You say that schools are now, for “the second time…at the center of the civil rights movement.” The schools in the 1950s were certainly at the center of the legal battle for civil rights, to be sure, and the Brown v. Board of Education decision of 1954 was the key decision of the U.S. Supreme Court that paved the way for court rulings and legislative actions on many other fronts.
But the civil rights movement of the 1950s had much larger goals than school desegregation. To have won the Brown decision without also moving on many other fronts would have been a hollow victory indeed. Let us not forget the freedom riders who put their lives at risk to call attention to segregated bus lines across the South, or the civil rights workers who were murdered while registering black voters (a black mayor was elected last week in Philadelphia, Miss., a town near the spot where three civil rights activists were murdered in 1964). From this movement grew the Civil Rights Act of 1964, the federal anti-poverty program, and the Voting Rights Act of 1965.
So, yes, schools were at the center of the legal battle in the 1950s, but the goals of the movement went far beyond schooling.
In my previous blog, I said that education is not the civil rights issue of our time. Let me clarify. I believe in education as passionately as anyone on this planet. Every society should have great schools and great teachers. I believe that education is the greatest asset that any individual can have.
But I also believe that the most important challenge to our society today is poverty. So long as large segments of our society live in desperate poverty, their children enter school far behind. Education surely plays a role in ameliorating poverty, but schools alone are not the most effective anti-poverty program. If we want to reduce or eliminate poverty now rather than 20 years from now, then we must take action to help people find employment, to create jobs, to bolster adult literacy and adult education, and to provide access to health care to those who cannot afford it.
The schools today are not at the center of a new civil rights movement. Usually a movement is composed of the powerless bringing their grievances to the powerful. This contemporary “movement” (if it is one) is led by people who are themselves in the seats of power. Who are they confronting? Themselves? Their common grievance is the existence of an achievement gap among students of different racial groups, which all of us deplore. Is anyone defending or condoning the achievement gap? Do schools cause it? What do they propose to do to close it? Who is stopping them?
Here is one definition of the new civil rights movement. A few days ago, Brendan Miniter of the Wall Street Journal wrote that “School Choice is the New Civil Rights Struggle.” Miniter says that the new civil rights movement is a combination of black Democrats and political conservatives; their goal is school choice, that is, charter schools, tax credits, and vouchers, anything that will help poor and minority students escape from regular public schools.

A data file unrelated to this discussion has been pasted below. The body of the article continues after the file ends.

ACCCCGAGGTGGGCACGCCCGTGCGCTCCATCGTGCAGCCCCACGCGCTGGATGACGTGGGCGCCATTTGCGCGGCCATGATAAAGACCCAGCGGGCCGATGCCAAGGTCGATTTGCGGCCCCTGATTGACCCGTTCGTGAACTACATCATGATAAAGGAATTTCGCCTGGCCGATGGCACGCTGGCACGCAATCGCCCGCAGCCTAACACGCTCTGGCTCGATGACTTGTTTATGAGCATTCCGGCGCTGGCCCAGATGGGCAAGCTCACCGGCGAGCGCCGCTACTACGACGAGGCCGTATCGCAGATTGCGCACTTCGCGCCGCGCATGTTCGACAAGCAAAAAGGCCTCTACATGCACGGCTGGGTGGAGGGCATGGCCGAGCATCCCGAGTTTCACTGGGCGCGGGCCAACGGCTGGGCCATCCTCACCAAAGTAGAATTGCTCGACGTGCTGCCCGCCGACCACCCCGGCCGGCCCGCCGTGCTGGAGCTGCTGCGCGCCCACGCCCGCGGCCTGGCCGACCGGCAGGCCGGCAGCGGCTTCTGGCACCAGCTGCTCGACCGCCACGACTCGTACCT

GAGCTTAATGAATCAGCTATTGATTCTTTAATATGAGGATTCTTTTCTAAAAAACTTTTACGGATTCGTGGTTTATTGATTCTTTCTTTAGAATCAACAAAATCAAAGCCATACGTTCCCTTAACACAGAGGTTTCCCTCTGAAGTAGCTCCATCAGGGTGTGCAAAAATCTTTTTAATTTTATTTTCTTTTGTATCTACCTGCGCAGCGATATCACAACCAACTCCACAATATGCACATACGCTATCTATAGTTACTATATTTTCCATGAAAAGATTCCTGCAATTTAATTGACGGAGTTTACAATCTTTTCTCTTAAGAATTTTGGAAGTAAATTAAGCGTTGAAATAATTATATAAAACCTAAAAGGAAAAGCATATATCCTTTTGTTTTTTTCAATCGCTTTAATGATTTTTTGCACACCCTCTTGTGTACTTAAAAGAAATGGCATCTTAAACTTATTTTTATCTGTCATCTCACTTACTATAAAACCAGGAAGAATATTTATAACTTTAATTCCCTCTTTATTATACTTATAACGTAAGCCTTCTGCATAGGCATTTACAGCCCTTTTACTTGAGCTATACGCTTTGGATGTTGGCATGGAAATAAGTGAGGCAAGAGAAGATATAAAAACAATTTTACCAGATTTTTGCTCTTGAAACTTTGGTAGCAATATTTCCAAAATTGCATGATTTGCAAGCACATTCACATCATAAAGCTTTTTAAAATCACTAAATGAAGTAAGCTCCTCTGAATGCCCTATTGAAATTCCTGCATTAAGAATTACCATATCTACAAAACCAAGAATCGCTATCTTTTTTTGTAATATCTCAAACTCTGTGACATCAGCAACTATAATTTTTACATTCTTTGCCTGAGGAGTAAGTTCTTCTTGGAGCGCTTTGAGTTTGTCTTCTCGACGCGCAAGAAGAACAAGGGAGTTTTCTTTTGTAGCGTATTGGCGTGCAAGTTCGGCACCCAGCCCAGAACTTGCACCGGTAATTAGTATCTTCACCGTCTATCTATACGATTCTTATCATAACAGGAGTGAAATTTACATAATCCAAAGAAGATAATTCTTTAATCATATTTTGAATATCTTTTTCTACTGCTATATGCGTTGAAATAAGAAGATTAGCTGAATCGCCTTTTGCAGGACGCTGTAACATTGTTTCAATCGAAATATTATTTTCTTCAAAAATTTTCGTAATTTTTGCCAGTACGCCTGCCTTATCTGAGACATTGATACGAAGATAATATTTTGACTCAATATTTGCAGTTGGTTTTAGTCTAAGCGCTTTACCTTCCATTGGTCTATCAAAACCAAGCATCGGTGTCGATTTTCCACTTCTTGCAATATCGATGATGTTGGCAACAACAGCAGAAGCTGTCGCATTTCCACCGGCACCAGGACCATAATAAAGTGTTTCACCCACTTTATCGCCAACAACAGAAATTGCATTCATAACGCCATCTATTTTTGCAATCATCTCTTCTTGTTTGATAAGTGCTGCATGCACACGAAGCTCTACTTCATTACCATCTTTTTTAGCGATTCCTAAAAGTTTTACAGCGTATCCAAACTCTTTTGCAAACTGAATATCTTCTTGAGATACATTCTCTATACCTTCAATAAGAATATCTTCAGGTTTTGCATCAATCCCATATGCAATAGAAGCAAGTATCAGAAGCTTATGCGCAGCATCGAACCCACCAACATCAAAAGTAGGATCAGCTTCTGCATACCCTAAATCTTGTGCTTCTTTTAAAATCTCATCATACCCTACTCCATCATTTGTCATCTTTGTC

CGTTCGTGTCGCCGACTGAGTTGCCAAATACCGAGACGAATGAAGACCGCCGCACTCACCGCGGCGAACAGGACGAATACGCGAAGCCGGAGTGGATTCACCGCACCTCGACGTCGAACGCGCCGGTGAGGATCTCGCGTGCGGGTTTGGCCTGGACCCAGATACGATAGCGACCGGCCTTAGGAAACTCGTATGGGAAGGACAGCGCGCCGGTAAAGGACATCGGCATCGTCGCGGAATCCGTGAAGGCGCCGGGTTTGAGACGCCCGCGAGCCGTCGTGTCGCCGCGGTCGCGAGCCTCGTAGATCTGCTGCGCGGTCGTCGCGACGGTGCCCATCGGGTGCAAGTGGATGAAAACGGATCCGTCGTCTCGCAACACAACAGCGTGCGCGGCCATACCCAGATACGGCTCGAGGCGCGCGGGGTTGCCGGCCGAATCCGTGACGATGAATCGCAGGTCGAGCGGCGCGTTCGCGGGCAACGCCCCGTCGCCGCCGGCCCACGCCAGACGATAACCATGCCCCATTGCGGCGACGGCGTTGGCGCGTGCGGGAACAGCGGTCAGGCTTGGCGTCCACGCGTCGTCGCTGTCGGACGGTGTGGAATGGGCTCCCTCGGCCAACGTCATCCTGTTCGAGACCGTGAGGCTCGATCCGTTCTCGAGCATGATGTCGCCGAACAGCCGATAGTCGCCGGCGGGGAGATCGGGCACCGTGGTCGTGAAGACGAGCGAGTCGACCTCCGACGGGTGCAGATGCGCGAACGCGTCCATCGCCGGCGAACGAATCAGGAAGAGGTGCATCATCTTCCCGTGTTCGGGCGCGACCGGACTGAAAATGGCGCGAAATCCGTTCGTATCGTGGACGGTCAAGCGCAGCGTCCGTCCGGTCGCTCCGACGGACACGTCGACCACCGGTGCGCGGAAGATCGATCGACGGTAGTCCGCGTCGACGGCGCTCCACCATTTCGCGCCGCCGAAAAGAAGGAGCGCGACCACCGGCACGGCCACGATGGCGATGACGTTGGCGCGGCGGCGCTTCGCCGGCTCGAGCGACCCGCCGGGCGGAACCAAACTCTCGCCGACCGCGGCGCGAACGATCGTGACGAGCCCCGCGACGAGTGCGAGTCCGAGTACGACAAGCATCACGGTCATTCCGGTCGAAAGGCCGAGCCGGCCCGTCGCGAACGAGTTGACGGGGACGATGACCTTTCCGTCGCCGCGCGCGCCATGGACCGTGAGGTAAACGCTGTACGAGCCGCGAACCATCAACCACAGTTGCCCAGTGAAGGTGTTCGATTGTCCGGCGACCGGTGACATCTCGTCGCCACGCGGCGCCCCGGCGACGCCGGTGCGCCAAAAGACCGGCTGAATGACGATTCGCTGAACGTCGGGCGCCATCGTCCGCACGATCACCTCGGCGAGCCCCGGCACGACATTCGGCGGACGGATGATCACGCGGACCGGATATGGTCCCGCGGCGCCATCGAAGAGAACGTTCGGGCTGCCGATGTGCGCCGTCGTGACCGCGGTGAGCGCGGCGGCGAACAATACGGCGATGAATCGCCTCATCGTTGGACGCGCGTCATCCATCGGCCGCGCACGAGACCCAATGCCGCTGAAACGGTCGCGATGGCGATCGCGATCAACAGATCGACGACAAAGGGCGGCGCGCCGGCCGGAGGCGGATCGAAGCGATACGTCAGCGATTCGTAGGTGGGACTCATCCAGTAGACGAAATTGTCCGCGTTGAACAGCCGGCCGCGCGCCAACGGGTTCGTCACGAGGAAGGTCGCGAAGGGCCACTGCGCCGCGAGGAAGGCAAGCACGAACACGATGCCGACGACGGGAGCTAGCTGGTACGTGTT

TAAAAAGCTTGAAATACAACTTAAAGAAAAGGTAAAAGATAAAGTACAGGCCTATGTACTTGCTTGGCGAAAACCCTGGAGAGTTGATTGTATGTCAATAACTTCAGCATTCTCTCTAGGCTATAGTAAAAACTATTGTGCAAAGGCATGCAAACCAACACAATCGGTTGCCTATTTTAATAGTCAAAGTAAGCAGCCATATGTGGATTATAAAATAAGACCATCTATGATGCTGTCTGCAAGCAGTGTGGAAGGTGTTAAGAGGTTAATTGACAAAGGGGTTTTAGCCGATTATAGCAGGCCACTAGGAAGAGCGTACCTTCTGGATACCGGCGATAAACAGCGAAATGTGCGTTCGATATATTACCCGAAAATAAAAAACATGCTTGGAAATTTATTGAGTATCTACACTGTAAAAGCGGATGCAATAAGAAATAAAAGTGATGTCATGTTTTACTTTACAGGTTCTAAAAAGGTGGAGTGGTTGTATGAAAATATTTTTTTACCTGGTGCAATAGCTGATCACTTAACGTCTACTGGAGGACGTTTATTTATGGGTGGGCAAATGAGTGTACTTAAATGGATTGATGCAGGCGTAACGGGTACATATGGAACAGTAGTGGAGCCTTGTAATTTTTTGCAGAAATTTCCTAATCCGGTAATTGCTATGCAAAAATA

It is interesting that this strong push for school choice arrives well after the precipitous decline of Catholic schools. There has been a vigorous debate in Congress about whether to preserve the D.C. Opportunity Scholarship Program, which gives vouchers to some 1,700 students. A recent evaluation of the program’s third year showed that students in the program made significant gains in reading, but not in mathematics (apparently the gains were limited only to girls, not boys, so if we follow the logic, only girls should get vouchers in the future). Initially, the Obama administration intended to close down the program, but its supporters reacted with outrage, and now the administration apparently plans to “grandfather” in the students already enrolled without adding new ones.
Father Andrew Greeley, the Catholic priest who is both a brilliant sociologist and a best-selling novelist, once told me that the first voucher would arrive on the day that the last Catholic school closed. He was not quite right, since the D.C. program, the Milwaukee program, and another one in Cleveland arrived before the last Catholic school closed. But the reality is that vouchers are almost a dead issue because so many Catholic schools have closed that there are not enough seats to solve the problems of any large city.
So the civil rights struggle of our time, it seems, comes down mainly to charter schools. If the states remove their caps, as President Obama wants them to do, and if the public money is there, we can anticipate that the charter sector will expand dramatically to meet the demand for escape from the regular public schools. The Gates Foundation, the Broad Foundation, and other major private foundations are putting many millions into the growth of charter schools in urban districts.
What do you think, Debbie, is this good for kids? Good for society? What do you think about the multiplication of privately managed schools?
The opinions expressed in Bridging Differences are strictly those of the author(s) and do not reflect the opinions or endorsement of Editorial Projects in Education, or any of its publications.